DiversityNZ logo

Posted by Philip on 3 February 2016, 8:33 am in , , , , , , ,

Tertiary education – expense or investment?

Today's NZ Herald editorial lambasts Labour's policy proposal for free tertiary education as an expensive fix with little purpose. Admittedly, I wasn't overly convinced by Andrew Little's stumbling announcement but, all in all, I think scrapping student loans is a move in the right direction, steering us away from the neo-liberal semi-dictatorship John Key's Government has been creating in the last eight years.

The editorial says there are better things to which to add funding and that thousands have repaid their loans but, in the same publication, Raybon Kan glibly disagrees:

So, should we have free tertiary education? Well, yes. Because a country with free tertiary education is a country you'd want to brag about. And besides, loans don't get repaid. They're just a downer.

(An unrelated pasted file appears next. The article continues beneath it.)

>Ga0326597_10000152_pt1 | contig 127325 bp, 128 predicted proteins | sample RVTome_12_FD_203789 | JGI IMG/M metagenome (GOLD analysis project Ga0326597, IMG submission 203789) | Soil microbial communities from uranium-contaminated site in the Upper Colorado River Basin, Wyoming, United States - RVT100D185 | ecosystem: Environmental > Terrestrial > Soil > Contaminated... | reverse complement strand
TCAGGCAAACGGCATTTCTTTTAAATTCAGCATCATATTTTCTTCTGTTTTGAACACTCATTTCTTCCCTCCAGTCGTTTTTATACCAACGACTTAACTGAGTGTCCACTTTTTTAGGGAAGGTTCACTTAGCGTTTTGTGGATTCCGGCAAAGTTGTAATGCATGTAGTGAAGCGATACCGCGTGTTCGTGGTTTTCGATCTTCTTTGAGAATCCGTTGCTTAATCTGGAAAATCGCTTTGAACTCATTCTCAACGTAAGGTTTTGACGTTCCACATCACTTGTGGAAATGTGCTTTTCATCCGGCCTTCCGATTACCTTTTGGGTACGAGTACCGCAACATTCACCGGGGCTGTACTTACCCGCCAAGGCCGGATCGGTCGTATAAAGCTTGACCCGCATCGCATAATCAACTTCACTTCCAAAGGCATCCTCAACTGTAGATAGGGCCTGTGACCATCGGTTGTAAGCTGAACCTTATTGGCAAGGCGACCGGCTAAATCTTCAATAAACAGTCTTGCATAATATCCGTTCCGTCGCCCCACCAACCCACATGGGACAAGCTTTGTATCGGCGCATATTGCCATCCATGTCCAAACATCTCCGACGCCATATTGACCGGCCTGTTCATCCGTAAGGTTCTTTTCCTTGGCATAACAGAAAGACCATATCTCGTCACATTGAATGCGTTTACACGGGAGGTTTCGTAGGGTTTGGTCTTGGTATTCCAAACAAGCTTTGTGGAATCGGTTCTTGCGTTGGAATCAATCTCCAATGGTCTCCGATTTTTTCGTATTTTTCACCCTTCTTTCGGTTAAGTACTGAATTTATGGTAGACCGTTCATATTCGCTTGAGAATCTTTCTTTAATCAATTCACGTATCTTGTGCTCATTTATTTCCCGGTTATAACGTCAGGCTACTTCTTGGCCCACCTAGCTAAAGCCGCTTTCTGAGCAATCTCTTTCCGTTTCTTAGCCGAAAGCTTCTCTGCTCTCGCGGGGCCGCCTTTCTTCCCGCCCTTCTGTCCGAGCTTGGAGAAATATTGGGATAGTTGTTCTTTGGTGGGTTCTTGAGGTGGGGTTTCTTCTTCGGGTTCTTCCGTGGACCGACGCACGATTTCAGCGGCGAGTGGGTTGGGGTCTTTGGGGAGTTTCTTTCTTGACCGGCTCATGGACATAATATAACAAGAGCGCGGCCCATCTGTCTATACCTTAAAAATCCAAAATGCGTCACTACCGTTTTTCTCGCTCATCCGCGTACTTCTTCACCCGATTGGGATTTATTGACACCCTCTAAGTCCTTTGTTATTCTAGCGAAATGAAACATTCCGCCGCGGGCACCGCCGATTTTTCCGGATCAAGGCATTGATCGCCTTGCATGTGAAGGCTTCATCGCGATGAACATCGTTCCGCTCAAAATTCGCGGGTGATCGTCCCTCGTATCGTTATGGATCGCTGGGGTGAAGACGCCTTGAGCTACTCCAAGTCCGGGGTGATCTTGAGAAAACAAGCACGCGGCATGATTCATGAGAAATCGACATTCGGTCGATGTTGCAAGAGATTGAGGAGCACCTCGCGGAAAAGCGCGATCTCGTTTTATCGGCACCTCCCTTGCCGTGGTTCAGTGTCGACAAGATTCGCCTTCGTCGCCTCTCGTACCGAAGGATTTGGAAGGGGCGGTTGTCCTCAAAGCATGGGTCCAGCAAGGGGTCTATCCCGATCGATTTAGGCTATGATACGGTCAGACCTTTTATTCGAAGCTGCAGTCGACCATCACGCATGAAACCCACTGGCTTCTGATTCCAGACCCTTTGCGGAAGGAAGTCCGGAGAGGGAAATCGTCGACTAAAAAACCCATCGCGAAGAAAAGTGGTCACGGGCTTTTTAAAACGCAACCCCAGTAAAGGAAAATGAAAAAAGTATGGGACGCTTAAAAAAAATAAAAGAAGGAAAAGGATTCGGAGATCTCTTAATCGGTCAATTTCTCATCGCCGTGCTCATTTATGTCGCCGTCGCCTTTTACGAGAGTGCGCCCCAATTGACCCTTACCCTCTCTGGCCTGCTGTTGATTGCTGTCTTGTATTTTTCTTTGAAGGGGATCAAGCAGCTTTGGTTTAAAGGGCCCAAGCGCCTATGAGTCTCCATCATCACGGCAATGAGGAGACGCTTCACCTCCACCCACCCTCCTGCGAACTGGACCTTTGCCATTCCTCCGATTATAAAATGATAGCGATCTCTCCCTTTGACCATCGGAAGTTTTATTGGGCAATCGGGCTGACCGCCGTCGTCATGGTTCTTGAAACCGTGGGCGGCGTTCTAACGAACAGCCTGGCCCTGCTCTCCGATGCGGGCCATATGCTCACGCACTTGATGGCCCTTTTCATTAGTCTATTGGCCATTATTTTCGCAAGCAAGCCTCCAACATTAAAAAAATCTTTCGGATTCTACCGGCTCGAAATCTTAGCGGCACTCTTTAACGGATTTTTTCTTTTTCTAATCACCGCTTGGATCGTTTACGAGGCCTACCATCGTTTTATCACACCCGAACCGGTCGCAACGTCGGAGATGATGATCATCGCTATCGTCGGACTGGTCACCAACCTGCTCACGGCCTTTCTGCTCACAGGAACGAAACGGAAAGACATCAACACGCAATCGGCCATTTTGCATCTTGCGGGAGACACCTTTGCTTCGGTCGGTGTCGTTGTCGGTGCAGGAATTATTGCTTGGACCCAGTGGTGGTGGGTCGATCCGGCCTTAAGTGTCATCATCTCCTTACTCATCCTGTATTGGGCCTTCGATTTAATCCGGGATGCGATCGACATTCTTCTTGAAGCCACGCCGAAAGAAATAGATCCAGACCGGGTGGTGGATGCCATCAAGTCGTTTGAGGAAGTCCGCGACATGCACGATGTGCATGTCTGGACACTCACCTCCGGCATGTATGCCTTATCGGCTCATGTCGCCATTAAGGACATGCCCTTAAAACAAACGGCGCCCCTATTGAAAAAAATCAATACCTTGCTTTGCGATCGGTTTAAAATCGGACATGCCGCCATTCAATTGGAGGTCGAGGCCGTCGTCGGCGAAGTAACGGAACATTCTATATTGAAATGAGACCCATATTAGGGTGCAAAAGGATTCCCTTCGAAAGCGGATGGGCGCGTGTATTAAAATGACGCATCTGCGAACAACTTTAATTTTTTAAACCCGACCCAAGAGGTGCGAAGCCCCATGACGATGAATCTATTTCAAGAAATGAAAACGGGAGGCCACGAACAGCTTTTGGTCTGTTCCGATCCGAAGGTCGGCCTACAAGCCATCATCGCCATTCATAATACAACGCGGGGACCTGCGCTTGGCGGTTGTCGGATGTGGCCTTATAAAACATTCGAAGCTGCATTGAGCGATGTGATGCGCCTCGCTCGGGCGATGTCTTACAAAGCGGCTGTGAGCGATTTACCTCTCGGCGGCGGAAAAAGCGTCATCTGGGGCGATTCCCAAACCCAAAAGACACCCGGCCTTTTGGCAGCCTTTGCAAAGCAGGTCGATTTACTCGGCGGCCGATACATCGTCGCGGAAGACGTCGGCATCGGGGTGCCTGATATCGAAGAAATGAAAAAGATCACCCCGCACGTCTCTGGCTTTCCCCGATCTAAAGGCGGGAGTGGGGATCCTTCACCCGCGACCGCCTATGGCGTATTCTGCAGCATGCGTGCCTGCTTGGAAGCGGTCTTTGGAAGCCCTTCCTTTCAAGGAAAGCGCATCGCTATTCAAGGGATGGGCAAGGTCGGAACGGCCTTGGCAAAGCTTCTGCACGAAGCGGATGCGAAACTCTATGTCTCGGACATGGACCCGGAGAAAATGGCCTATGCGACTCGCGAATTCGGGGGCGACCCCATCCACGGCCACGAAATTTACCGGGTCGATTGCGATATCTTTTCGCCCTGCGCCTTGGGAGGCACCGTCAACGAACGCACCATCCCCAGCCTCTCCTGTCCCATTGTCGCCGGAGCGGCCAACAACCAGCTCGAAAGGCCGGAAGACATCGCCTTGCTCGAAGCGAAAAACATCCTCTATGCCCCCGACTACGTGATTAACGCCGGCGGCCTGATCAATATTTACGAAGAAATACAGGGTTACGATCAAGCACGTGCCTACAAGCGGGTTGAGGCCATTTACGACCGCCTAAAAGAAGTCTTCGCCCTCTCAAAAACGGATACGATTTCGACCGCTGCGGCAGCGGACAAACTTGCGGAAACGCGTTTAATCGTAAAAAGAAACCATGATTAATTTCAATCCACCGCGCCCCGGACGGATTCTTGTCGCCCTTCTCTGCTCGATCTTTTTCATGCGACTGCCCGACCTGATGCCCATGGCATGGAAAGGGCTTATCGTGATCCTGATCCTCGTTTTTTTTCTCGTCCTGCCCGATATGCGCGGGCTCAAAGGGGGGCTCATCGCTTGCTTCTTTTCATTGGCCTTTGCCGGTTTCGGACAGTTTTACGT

And debt is a downer. To begin a career with a debt of six figures (which accrues interest) is like working for nothing or worse — paying to work. Even though banks, credit card and finance companies don't want you to know it, incurring debt (or paying money for money) goes against every notion of sound financial practice.

Besides, what percentage of students have repaid loans? I bet it's small.

Tertiary education may not be a silver bullet in today's employment climate, but seeing it as an expense rather than an investment is myopic. All student loans have done is individualised and 'expensified' the cost of education, making young people liabilities on the Government ledger — rather than assets — and ignoring education as one of many ways to grow the country's talent and future economy.

Follow on Bloglovin

Get more diversity at DiversityNZ.com

You are welcome to share this post freely and without permission. Acknowledgement and a link back to this site is appreciated. And please leave a comment if you wish – I'd be interested to know where I've ended up.

Creative Commons License
This work is licensed under a Creative Commons Attribution-ShareAlike 3.0 Unported License.

Comments